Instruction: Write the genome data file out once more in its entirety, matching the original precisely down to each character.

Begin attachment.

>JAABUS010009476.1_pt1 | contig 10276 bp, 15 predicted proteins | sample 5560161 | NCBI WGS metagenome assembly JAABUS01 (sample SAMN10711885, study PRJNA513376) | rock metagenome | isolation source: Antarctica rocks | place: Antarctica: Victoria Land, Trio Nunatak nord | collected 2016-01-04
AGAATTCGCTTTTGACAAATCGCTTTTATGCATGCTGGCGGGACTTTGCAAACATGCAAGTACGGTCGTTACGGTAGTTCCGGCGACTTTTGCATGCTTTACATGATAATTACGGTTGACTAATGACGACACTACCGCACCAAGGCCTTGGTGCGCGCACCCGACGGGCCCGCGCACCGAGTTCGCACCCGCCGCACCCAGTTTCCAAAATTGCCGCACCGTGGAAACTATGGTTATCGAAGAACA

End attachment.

>JAABUS010009476.1_pt1 | contig 10276 bp, 15 predicted proteins | sample 5560161 | NCBI WGS metagenome assembly JAABUS01 (sample SAMN10711885, study PRJNA513376) | rock metagenome | isolation source: Antarctica rocks | place: Antarctica: Victoria Land, Trio Nunatak nord | collected 2016-01-04
AGAATTCGCTTTTGACAAATCGCTTTTATGCATGCTGGCGGGACTTTGCAAACATGCAAGTACGGTCGTTACGGTAGTTCCGGCGACTTTTGCATGCTTTACATGATAATTACGGTTGACTAATGACGACACTACCGCACCAAGGCCTTGGTGCGCGCACCCGACGGGCCCGCGCACCGAGTTCGCACCCGCCGCACCCAGTTTCCAAAATTGCCGCACCGTGGAAACTATGGTTATCGAAGAACA